A couple of seconds later he had to eat his words, but the point is, if in Soviet Union, where gender equality was one of the specified goals of the Communist Revolution (yeah, did you know that, free world?) and where abortion was legalized in 1954, there were quite definite mysogenist ideas and if not for my mom sticking up for me, I’d get fed up with getting my grades unfairly cut and give up on math and physics.
    How much you would like to bet that these, possibly subconscious ideals don’t soak up the system in US?
    In addition to boys playing with spacial objects from birth while girls engage in more social games, and thus developing different parts of their brains, how many teachers subconsciously discourage girls from doing their best?
    My point is, you can have as many legal tricks and blocks, but if you do not educate people (and I would start with how one raises kids), the gender biases WILL be there, always.

  16. Posted September 20, 2005 at 12:45 am | Permalink

    wow, great posts elfy, zed, olivia… and, yo, elfy, big ups to your mom for standing up to that sucka… so you live in the states now or you still rocking out in west asia messing with particle accelerators or something?
    this thread is a lot more educational for than i thought it would be… for real, props to all y’all…
    and, uh, voxper, how about you go back to your room? how many times do i have to hear you and your boyfriends make the same ignorant and unsupported response to a serious issue?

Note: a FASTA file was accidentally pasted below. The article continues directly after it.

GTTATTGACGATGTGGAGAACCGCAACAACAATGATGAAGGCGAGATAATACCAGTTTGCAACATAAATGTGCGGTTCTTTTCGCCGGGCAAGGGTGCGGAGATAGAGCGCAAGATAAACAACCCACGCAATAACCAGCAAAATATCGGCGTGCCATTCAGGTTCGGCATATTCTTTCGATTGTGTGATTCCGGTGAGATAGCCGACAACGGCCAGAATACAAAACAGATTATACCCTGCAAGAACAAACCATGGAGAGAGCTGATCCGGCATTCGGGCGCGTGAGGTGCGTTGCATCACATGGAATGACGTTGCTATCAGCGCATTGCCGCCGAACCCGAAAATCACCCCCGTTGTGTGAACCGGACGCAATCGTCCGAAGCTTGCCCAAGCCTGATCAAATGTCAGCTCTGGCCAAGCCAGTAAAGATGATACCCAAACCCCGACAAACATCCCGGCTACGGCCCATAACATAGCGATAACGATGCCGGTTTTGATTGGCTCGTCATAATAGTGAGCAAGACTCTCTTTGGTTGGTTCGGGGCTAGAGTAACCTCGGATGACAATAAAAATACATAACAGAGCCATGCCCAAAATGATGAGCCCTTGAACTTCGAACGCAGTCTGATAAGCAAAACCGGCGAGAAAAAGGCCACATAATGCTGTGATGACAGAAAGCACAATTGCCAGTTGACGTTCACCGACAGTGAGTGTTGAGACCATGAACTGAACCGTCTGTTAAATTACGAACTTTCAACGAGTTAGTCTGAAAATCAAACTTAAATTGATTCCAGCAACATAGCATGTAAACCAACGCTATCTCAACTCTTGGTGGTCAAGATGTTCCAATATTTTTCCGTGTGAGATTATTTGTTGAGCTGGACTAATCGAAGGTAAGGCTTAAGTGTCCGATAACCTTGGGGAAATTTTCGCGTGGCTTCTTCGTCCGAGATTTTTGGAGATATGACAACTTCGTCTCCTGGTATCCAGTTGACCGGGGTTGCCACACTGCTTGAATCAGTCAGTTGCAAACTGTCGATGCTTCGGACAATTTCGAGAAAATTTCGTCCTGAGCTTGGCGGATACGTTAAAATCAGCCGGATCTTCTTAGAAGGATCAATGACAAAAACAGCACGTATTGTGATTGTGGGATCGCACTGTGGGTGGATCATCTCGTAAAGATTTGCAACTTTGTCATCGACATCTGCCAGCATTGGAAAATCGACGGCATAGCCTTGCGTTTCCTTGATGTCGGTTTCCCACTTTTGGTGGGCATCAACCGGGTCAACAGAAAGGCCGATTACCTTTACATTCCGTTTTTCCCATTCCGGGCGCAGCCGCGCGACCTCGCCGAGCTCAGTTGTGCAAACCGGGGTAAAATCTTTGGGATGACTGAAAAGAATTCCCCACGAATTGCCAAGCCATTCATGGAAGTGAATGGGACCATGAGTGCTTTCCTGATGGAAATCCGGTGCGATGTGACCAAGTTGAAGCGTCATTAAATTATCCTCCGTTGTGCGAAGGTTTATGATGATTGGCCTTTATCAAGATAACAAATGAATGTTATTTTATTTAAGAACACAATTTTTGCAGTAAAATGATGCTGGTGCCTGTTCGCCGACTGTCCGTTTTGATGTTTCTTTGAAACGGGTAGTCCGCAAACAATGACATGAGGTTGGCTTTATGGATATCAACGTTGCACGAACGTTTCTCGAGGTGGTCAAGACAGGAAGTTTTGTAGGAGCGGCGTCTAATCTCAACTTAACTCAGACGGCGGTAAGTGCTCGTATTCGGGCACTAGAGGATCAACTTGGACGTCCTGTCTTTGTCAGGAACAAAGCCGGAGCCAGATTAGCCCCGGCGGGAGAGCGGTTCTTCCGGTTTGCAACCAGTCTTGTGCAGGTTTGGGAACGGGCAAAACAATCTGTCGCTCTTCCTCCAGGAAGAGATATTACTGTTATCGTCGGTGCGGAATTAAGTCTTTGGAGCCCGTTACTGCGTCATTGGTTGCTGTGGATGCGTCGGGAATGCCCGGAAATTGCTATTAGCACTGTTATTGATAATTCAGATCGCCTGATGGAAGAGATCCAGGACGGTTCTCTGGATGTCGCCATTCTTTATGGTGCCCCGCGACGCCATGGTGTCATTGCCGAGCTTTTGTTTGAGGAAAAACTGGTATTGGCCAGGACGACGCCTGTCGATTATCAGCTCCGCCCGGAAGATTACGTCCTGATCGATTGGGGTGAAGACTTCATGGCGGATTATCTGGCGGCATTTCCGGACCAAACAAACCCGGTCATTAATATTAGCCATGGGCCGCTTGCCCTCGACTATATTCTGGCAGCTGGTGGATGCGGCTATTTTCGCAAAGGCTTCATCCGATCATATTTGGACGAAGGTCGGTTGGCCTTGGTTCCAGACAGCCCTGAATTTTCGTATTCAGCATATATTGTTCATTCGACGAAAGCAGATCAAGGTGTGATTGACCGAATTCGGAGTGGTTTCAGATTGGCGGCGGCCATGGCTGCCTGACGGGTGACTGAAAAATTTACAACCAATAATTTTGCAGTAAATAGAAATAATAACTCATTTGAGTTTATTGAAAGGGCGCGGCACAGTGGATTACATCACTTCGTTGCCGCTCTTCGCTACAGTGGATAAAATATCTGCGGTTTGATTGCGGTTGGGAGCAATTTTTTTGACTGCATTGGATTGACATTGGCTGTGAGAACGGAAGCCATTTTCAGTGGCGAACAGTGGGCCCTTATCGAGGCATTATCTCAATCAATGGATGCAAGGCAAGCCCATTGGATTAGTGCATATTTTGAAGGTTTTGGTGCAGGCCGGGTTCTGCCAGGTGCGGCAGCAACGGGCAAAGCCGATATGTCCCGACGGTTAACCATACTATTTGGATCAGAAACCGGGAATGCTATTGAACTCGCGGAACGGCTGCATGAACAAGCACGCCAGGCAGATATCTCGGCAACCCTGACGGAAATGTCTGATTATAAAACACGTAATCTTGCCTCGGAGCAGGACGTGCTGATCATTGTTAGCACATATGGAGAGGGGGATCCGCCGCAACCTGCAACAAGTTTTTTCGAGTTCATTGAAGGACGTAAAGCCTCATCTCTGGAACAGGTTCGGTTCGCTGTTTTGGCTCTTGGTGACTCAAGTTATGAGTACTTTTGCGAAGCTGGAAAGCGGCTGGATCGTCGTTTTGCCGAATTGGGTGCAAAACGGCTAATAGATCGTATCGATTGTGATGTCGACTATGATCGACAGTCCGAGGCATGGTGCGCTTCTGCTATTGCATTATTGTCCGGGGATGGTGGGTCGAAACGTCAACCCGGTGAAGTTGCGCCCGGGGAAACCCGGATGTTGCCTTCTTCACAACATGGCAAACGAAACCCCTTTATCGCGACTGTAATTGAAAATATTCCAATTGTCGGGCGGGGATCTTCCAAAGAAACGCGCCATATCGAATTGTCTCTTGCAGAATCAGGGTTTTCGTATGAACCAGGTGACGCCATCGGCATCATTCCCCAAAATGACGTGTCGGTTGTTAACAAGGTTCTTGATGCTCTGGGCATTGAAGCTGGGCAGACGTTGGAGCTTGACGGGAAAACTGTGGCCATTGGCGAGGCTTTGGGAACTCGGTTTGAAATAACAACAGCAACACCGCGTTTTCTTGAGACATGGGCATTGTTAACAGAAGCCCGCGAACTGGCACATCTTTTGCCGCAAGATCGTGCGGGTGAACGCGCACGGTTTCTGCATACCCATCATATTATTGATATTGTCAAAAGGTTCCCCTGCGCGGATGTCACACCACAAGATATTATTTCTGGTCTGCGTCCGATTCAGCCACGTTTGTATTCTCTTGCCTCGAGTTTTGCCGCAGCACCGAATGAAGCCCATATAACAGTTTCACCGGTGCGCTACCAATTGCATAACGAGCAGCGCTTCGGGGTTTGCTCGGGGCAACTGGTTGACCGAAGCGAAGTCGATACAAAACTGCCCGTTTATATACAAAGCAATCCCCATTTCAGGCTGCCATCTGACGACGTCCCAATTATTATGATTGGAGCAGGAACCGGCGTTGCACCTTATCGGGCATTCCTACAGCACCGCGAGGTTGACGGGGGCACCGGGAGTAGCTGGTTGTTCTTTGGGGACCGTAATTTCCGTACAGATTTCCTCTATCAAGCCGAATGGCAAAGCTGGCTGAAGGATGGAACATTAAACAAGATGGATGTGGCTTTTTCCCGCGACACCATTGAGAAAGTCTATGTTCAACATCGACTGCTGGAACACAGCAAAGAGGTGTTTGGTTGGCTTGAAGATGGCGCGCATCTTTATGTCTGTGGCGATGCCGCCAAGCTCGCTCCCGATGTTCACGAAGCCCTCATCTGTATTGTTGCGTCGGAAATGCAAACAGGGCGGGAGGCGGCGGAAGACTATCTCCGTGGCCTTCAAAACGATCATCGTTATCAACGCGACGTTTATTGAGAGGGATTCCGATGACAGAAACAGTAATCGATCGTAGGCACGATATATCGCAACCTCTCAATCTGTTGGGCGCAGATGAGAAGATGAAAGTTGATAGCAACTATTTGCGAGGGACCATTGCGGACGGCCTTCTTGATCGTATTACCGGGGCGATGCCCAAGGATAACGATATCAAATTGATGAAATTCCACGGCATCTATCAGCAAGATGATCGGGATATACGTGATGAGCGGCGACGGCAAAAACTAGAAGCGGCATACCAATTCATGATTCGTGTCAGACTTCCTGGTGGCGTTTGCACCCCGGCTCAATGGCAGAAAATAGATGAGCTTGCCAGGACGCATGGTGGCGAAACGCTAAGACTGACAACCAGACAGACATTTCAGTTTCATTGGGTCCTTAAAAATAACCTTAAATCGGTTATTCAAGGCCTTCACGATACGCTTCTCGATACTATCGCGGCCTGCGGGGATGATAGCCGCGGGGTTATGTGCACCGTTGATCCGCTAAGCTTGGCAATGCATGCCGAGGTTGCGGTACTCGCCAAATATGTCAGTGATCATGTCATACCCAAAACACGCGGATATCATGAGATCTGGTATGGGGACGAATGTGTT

17. Posted August 12, 2008 at 12:06 am | Permalink

    IWF vice-prez Carrie Lukas critiques of Mary Koss’ groundbreaking study of rape prevalence. Lukas’ target is Koss’ finding that 1 in 4 college women has experienced either rape or attempted rape since age 14.
    ———————-
    Angelinjones
    Jewish Social Network

  18. Bloomberg
    Posted August 18, 2009 at 5:42 pm | Permalink

    Objects of the copyright to architecture products are the architectural project, the documentation developed on its basis for building, and also architectural object.

  19. Bloomberg
    Posted August 18, 2009 at 6:07 pm | Permalink

    The speed of deep regeneration is slow; it takes a generation. It requires value holders who can stick it out for 20 years.
    Regeneration is too important to be left to the vagaries of the political cycle. Typically, the trajectory of development or renewal in an area starts with a philosophy and then a story – a story of what could be. Often this is prefigured by some temporary actions, such as a market, a bizarre arts event, an old building being brought back to life or a new type of project. Often these are led by urban missionaries, two examples in Britain being Eric Reynolds, whose long track record includes Camden Lock Market, Gabriel’s Wharf and Container City in London,33 and Bill Dunster, the ecoarchitect.
    They in turn create settings that the pioneers occupy, examples being Dunster’s Bed-Zed Factory,34 a zero emissions development with 82 residential units in Merton, London, or Ken Yeang’s bioclimatic skyscrapers in Kuala Lumpur. The next group codify, replicate and make the innovations into a formula as the mainstreaming begins. Finally, there are those who benefit from the hard work of the innovators. The challenge is to ensure they do not take all the value out of the development.